How to Parent When You Are An Introvert
Herein lies the problem. I am a parent of two (mostly) lovely children age 3 and 6. I am a SAHM who works part time from home, unless I am at a TV station, meeting or event. What does this mean for an introvert? I am ALWAYS SURROUNDED BY PEOPLE. My little ones crawl, climb and hang on me 24/7. I don't even get to go to the bathroom alone (top complaint of moms everywhere). As an introvert, this produces a level of anxiety that reaches critical mass. Fast.
So, how do you know if you are an introvert? And how do you parent as an introvert?
I'm not shy. Being shy is an outdated definition of an introvert, but this defintiely doesn't describe me. Here are a few reasons why I know I am introvert. This shockingly lined up with an article from Huffington Post that I think many introverts (or people who are close to an introvert) would enjoy reading.
I more have an aversion to small talk. If you meet me for the first time, I might say some shit that shocks you. This is my pathetic attempt at avoiding the "how's the weather" discussion. I want to know what you are all about, and skimming the surface just wastes my time. And I LOATHE wasting time.
I have zero issues being on camera in front of tens of thousands of people. Doesn't phase me a bit. Sound crazy? Yep, shocked me as well. I get more nervous talking to my producer one on one than being on camera.
My husband is a total extrovert. Opposites attract, right? If you know my husband, you know he has a BIG personality. Capital B. Capital I. Capital G. I'm cool with that. I let him to his thing while I remain in my head most of the time.
I can be super social for a couple of weeks then hibernate. One of my best friends would often accuse me of disappearing off the face of the earth after seeing me repeatedly. I just can't handle all the noise.
I run an inner monologue and I am a writer. Both solitary activies but both accomplish different goals. My inner monologue helps me sort out the meat from the gristle. Ugh, that sounds gross. Let's just say it helps me focus. My writing? I never set out to win a Pulitzer. Honestly? My writing was encouraged by my therapist years ago to help me deal with moderate anxiety. So I continue as a theraputic measure (and I sometimes get some REALLY COOL SHIT to review).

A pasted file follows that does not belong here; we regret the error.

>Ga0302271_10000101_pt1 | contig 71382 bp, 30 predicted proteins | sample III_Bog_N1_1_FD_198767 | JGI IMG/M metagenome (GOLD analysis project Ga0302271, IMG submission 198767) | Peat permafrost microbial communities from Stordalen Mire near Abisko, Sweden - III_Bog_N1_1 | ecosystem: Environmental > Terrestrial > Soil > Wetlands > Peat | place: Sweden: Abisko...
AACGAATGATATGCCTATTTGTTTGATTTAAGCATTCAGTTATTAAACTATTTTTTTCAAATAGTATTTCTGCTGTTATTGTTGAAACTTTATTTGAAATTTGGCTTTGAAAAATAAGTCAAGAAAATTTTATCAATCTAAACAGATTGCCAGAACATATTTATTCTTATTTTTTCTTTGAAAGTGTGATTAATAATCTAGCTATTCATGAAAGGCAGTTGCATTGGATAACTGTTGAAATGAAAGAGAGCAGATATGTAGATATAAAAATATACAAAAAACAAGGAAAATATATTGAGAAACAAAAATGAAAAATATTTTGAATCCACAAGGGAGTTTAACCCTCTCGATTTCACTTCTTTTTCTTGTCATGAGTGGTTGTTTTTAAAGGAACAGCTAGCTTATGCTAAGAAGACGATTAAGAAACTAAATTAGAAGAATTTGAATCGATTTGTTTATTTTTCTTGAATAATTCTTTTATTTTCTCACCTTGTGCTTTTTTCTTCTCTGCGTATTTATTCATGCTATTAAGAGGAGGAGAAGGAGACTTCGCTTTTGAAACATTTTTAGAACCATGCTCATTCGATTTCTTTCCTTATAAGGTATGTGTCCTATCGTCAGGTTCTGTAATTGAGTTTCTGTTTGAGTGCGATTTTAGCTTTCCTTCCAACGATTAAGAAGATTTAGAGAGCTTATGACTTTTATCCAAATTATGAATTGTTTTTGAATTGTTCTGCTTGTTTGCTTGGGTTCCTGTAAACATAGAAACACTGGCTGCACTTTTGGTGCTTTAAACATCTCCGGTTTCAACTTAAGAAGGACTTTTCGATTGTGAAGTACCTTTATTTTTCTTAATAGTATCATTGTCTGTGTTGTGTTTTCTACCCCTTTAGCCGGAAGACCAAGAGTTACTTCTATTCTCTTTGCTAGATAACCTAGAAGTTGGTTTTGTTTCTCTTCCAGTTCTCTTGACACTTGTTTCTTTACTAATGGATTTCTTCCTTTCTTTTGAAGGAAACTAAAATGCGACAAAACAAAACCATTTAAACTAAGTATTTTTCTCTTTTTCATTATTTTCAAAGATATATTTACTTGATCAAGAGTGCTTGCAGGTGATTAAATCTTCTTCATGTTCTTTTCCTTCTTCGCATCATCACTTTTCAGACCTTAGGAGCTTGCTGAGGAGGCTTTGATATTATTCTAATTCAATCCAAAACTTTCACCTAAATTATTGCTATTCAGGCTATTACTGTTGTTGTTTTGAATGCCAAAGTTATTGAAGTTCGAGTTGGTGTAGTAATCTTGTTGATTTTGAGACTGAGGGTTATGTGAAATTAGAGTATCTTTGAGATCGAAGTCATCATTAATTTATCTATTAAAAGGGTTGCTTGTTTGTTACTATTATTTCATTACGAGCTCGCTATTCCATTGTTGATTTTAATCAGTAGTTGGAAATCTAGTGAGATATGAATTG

So there are the reasons why I know I am introvert. But how do you parent with this personality trait when your need your alone time? I am still struggling with this quandry, but here are my finding so far.
Put your kids into enjoyable, healthy, supportive activites as much as you can. Both of my kids are in full time school Monday-Wednesday currently, and I am a new person. I know that if they were home I would freak out because they are around me 24/7. My threenager is with me all day on Thursdays. By 2pm, I sit her on the couch and let her watch Sesame Street because I can't coexist anymore. Never said I was a perfect mom. I am the okayest. No budget? Arrange kid shares with friends/neighbors. Playdates rule because the kids entertain each other.
Communicate your status. I don't think I even identified the fact that I was an intovert until a couple of years ago. I broke it down to my husband that I was overwhelmed by constant stimulation in my environment. Kids, husbands, other parents, life. He now knows that when I get the deer-in-headlights look and say I need to take a minute, I have to exit stage left NOW. Also, make sure to communitcate your need for a "time out" to your kids. It helps them learn coping strategies for their own emotions.
Schedule regular activities that help you chill. I am on the hunt for a pottery class, jewlery making workshop or photography instuction. I want regular space to feel like I can grow personally without being a charming, engaging personality.
Escape 1-2 times per year. My girlfriends gave me a solo hotel room for my birthday this year at the Four Seasons. I binge watched Scandal, applied a mud mask, got a manicure and gorged myself on pad thai and bubbly. Breakfast? Room service so I didn't have to make painful small talk with random strangers. HEAVEN. Heaven.
Establish traditions. I love mixing it up as much if not more as the next person, but knowing what an event will entail and getting excited for events lets me live in my head a bit. I know what to expect, I am generally not disappointed, and I know who the players in the game are. My traditions include a holiday tea at the Drake, a couple's retreat in the spring, an summer trip to our friend's home in Wisconsin, a blow out St. Patty's Day party, and Friendsgiving.
How have you coped with parenting as an introvert? Any suggestions to help a sister out?
Cheers to learning about who you are and how to help yourself....so you can help those around you!